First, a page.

Hoping someone may have come across this and knows the explanation.
We've run a calculation for a client that seems wrong, but after checking with our software provider they've given us the HMRC calculation confirming their figures. We still think it's wrong though.
These are example figures but give the same issue as the actual ones:
Employment income £54,000
Net pension contributions £19,200
The salary is taxed under the Scottish bands, £2000 @ 19%, £34,150 @ 20%, £6000 @ 21%.
The interest and dividends are taxed under the UK regime, interest is £500 @ 0% and £5,700 @ 20%
Dividends are taxed £2,000 @ 0%, £2,150 @ 7.5% and £10,850 @ 32.5%
Can anyone explain why the figure for dividends being taxed at 32.5% is £10,850? We're all sure it should be £4,850, the difference is the same as the amount taxed at 21% under employment income. This holds true with our real world example as well where the figure is something more precise, so I'm sure it's no coincidence.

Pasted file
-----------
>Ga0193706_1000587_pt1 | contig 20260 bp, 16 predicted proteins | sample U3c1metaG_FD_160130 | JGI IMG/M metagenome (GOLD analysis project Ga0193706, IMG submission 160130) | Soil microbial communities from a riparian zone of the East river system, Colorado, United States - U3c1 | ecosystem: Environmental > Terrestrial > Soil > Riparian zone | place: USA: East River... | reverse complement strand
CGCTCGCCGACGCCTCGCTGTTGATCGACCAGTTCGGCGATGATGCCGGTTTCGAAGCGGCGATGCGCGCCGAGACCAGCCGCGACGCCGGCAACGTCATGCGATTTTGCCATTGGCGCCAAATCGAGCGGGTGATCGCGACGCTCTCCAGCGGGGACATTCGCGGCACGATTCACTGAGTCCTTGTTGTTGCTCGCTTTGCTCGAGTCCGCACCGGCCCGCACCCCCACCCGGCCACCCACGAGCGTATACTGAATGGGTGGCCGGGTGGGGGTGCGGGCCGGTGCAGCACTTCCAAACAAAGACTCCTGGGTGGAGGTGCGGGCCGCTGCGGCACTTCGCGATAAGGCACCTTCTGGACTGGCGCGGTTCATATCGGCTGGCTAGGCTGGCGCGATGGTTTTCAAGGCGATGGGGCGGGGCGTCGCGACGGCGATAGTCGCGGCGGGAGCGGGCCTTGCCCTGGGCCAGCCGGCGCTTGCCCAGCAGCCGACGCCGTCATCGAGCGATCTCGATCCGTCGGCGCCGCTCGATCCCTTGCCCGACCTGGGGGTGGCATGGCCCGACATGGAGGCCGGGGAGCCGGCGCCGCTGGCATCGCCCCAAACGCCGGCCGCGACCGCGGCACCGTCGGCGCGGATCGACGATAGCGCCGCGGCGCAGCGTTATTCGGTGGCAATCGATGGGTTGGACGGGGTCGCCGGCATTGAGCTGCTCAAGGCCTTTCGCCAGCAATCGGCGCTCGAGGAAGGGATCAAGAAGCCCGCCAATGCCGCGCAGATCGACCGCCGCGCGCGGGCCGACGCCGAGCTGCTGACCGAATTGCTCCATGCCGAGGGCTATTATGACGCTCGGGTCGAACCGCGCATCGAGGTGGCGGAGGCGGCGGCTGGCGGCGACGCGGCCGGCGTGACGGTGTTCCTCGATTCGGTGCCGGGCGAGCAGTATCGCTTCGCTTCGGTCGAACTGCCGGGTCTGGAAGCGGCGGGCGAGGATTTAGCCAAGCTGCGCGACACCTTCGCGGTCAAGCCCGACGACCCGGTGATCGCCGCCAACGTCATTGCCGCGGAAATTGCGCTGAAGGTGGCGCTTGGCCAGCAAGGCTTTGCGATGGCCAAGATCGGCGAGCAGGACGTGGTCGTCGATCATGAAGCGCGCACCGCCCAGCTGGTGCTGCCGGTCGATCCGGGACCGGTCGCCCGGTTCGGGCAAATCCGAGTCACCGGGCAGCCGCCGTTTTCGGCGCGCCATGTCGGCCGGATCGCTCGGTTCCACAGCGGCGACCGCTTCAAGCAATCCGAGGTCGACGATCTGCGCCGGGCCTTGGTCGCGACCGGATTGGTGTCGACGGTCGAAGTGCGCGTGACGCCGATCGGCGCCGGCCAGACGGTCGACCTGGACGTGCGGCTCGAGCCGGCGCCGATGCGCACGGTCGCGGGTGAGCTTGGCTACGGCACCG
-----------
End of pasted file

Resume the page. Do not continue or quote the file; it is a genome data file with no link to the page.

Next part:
Basic rate bands are extended by 5/4 x £19,200, £24,000, so are £34,150 for Scotland and £58,500 for England. The amount of income being taxed at basic rate is £52,500.
Posting as anonymous as I don't particularly want anyone in my office knowing my account name and this puzzle has been all round the office. I am a regular poster on here though.
Edit: to respond to the point below, we are not in dispute about the use of the personal allowance, HMRC and our calculation allocate it in full to the salary. The issue is that HMRC's calculation appears to deduct the amount taxed in the Scottish Intermediate band from the available basic rate band twice.